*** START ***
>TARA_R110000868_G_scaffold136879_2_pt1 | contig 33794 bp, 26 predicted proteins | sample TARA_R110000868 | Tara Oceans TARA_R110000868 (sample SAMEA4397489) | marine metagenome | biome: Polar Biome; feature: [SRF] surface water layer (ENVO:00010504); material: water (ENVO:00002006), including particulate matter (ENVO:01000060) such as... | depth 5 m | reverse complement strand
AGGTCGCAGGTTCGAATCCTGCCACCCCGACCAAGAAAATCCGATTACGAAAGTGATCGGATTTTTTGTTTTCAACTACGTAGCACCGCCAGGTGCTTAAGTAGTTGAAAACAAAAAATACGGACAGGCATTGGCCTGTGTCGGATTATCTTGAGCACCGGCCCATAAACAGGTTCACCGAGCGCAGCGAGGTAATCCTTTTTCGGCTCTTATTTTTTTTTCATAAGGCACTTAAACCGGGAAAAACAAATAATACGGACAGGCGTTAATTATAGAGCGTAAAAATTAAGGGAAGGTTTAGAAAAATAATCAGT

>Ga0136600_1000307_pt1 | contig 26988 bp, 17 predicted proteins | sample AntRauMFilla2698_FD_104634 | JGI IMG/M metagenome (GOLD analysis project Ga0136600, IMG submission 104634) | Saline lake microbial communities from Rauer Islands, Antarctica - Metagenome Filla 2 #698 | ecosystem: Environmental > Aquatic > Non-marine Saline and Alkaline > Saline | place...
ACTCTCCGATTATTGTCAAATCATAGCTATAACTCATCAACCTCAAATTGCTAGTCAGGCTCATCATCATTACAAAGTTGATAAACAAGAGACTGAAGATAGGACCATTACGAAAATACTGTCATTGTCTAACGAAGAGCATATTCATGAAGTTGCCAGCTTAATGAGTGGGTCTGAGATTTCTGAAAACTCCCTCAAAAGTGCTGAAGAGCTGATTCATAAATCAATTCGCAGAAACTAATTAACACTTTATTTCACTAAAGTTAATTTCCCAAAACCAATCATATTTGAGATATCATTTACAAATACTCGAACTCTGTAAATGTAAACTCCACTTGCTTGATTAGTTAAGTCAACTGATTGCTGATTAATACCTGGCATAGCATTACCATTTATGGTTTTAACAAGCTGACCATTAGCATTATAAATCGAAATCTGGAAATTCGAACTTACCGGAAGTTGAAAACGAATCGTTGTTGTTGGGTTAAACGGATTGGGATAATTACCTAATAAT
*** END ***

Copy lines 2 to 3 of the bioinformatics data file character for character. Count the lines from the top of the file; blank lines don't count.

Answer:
AGGTCGCAGGTTCGAATCCTGCCACCCCGACCAAGAAAATCCGATTACGAAAGTGATCGGATTTTTTGTTTTCAACTACGTAGCACCGCCAGGTGCTTAAGTAGTTGAAAACAAAAAATACGGACAGGCATTGGCCTGTGTCGGATTATCTTGAGCACCGGCCCATAAACAGGTTCACCGAGCGCAGCGAGGTAATCCTTTTTCGGCTCTTATTTTTTTTTCATAAGGCACTTAAACCGGGAAAAACAAATAATACGGACAGGCGTTAATTATAGAGCGTAAAAATTAAGGGAAGGTTTAGAAAAATAATCAGT

>Ga0136600_1000307_pt1 | contig 26988 bp, 17 predicted proteins | sample AntRauMFilla2698_FD_104634 | JGI IMG/M metagenome (GOLD analysis project Ga0136600, IMG submission 104634) | Saline lake microbial communities from Rauer Islands, Antarctica - Metagenome Filla 2 #698 | ecosystem: Environmental > Aquatic > Non-marine Saline and Alkaline > Saline | place...